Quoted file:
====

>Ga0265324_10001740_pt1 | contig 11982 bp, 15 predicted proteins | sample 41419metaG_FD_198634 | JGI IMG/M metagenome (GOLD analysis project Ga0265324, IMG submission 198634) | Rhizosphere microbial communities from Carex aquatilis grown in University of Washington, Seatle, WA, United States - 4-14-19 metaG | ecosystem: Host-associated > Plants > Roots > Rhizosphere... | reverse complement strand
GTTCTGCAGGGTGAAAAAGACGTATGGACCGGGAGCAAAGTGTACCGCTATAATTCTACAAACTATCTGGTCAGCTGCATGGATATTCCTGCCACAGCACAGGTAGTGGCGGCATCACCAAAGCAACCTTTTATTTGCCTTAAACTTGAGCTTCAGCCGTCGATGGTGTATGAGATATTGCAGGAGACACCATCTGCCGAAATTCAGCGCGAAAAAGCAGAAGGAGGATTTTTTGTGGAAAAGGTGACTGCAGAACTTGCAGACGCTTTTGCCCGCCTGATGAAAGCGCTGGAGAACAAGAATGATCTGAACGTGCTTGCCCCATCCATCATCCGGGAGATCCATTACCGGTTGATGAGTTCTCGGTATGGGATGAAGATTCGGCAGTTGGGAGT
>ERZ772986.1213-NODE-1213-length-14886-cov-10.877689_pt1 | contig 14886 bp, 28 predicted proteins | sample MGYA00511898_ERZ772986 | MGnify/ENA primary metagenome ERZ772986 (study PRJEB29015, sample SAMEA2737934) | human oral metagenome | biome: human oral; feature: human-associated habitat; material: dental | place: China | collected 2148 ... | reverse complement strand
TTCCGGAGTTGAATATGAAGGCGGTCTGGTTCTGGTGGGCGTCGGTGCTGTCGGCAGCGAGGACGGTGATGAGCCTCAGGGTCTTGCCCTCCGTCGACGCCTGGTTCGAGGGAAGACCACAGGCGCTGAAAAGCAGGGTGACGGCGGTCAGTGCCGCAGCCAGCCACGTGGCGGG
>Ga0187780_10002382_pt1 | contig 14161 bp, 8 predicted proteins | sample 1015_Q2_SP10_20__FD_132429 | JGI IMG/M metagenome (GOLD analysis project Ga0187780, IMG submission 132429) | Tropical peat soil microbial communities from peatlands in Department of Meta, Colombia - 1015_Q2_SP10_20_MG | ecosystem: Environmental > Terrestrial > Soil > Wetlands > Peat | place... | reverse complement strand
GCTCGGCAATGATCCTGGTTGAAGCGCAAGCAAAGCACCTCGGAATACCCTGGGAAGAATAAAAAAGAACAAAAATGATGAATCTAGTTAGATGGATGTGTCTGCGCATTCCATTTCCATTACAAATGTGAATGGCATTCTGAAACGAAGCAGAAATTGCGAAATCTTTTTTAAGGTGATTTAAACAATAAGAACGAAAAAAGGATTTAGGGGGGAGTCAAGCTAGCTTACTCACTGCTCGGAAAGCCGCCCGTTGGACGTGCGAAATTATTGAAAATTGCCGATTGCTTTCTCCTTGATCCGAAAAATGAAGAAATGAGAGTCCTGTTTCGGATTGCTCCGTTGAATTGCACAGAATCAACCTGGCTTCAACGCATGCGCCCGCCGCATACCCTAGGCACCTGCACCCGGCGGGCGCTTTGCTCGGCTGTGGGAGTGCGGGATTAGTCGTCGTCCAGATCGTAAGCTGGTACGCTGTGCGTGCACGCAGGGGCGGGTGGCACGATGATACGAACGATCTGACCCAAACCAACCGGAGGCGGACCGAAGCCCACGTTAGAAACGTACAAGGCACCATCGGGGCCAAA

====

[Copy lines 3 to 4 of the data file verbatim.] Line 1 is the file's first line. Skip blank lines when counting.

>ERZ772986.1213-NODE-1213-length-14886-cov-10.877689_pt1 | contig 14886 bp, 28 predicted proteins | sample MGYA00511898_ERZ772986 | MGnify/ENA primary metagenome ERZ772986 (study PRJEB29015, sample SAMEA2737934) | human oral metagenome | biome: human oral; feature: human-associated habitat; material: dental | place: China | collected 2148 ... | reverse complement strand
TTCCGGAGTTGAATATGAAGGCGGTCTGGTTCTGGTGGGCGTCGGTGCTGTCGGCAGCGAGGACGGTGATGAGCCTCAGGGTCTTGCCCTCCGTCGACGCCTGGTTCGAGGGAAGACCACAGGCGCTGAAAAGCAGGGTGACGGCGGTCAGTGCCGCAGCCAGCCACGTGGCGGG